"while the focus is on the glaciated northeast, much of the information on habitat characteristics and biota of northeastern vernal pools applies to temporary waters elsewhere. Physical features of temporary pools are similar along the Central Atlantic Coastal Plain, in northwestern North America, in the southeastern United States, and in Europe. Many of the species of amphibians and invertebrates found here range south through the Mid- Atlantic states to northern Florida and west to the Mississippi River, and closely related species occur farther west. In addition, seasonal cycles and life history adaptations seen in northeastern vernal pools are paralleled in prairie potholes, desert rainpools, Carolina Bays, and snowmelt pools in tundra regions of the far north and high altitudes."
And, regarding conservation issues,
"The problems facing vernal pools in the glaciated northeast have parallels elsewhere. The details differ from one geographic area to another, but the same fundamental conservation issues pertain to temporary waters in southern pine forests, prairies, montane meadows, bottomland floodplains, desert playas or canyons, or northeastern deciduous woodlands, whether they are in Australia, Europe, Africa, or North America. Indeed, the conservation of amphibians, reptiles, and macroinvertebrates that need a habitat mosaic of small, isolated breeding pools plus large areas of upland is of global interest. Temporary waters everywhere are threatened by habitat alteration or destruction, and by the introduction of species that compete with or prey on pool-dependent wildlife. Conservation professionals worldwide are working to identify effective ways to protect temporary pools."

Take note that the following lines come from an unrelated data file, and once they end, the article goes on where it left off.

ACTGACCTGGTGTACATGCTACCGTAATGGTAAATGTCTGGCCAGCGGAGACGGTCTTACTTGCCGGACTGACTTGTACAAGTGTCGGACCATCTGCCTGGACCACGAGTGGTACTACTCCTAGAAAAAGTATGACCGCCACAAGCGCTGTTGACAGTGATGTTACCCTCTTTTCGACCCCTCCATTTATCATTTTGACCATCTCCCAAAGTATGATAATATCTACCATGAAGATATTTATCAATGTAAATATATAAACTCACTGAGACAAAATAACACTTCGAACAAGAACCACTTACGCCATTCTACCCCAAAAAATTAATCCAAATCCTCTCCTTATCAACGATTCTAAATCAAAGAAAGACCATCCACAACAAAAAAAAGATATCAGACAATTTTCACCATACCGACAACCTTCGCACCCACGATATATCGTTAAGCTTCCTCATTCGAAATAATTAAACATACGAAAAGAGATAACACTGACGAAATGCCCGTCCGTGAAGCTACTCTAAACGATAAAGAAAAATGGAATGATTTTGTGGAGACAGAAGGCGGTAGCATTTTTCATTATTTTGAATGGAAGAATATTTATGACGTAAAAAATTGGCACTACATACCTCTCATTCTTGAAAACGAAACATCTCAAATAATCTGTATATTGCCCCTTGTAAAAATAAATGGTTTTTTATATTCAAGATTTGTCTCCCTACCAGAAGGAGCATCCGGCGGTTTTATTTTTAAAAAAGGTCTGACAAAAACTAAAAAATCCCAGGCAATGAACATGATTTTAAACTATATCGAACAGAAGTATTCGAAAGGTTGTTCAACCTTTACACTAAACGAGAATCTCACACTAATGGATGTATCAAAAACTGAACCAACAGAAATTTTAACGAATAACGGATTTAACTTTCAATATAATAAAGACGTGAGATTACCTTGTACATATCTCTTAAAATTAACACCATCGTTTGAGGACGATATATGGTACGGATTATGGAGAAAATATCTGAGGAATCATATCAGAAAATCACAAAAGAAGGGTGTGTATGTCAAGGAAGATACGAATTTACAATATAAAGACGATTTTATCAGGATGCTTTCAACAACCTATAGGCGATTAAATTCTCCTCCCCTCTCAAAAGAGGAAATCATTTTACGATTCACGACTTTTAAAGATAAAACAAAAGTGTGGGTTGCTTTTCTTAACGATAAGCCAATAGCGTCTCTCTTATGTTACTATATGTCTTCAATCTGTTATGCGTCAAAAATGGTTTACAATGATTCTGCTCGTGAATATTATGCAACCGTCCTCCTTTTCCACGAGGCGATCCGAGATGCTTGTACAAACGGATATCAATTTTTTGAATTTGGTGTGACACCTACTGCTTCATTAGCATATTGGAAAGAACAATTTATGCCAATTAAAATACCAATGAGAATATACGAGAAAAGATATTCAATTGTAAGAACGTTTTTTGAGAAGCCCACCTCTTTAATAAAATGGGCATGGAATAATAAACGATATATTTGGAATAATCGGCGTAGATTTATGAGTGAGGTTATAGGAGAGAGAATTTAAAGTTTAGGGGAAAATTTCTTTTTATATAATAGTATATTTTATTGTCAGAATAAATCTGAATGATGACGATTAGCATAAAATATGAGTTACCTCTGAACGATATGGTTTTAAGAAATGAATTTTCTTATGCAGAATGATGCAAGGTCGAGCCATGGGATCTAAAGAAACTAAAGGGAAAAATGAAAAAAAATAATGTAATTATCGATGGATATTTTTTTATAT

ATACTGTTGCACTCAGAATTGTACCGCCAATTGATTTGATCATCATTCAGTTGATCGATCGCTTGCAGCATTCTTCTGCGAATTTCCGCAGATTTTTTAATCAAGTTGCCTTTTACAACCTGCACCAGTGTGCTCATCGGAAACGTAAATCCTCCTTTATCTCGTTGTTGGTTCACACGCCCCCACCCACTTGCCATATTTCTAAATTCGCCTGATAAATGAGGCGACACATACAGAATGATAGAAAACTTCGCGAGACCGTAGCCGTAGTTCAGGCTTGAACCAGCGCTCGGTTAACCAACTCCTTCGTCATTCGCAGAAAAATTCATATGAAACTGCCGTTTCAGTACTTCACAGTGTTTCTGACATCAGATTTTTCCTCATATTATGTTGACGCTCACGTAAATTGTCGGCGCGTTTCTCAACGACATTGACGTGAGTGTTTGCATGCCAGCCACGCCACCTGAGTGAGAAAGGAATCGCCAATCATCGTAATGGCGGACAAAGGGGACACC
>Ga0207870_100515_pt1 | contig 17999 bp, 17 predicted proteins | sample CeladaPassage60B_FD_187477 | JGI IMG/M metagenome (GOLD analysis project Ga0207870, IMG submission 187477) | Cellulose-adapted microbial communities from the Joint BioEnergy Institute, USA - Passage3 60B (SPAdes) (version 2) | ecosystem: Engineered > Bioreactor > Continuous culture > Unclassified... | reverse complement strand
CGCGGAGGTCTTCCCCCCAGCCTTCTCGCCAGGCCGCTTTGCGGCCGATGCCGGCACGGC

Vernal Pools: Natural History and Conservation:
-Is the first comprehensive, book-length synthesis of the natural history, ecology, and conservation of vernal pools;
-Emphasizes the pools in and near the formerly glaciated regions of northeastern North America, but also is a major source of information about the nature and needs of pools in other regions;
-Provides detailed, yet readily accessible information about the physical and biological content, structure, and function of vernal pool ecosystems;
-Addresses the conservation and research needs of vernal pools within the broader context of the conservation of biodiversity and wetlands;
-Contains a detailed glossary of technical terms;
-Contains a richly detailed appendix describing the distribution, habitat preferences, and life histories of the fauna of vernal pools;
-Contains an extensive bibliography on vernal pools.
The audience for this book is broad and includes:
-Water quality monitors and regulators;
-Water resource managers;
-Freshwater biologists and ecologists;
-Landscape architects working with water bodies and systems;
-Environmental consultants working with freshwater systems.
The audience for this book is deep and includes:
-The formal education system – junior high school through the university level;
-All natural historians dealing with freshwater resources and ecosystems;
-Federal, state, and local agencies involved with monitoring, managing, studying, or teaching about freshwater resources;
-Citizen scientists and private businesses studying, monitoring, managing, designing, protecting, or teaching about freshwater ecosystems.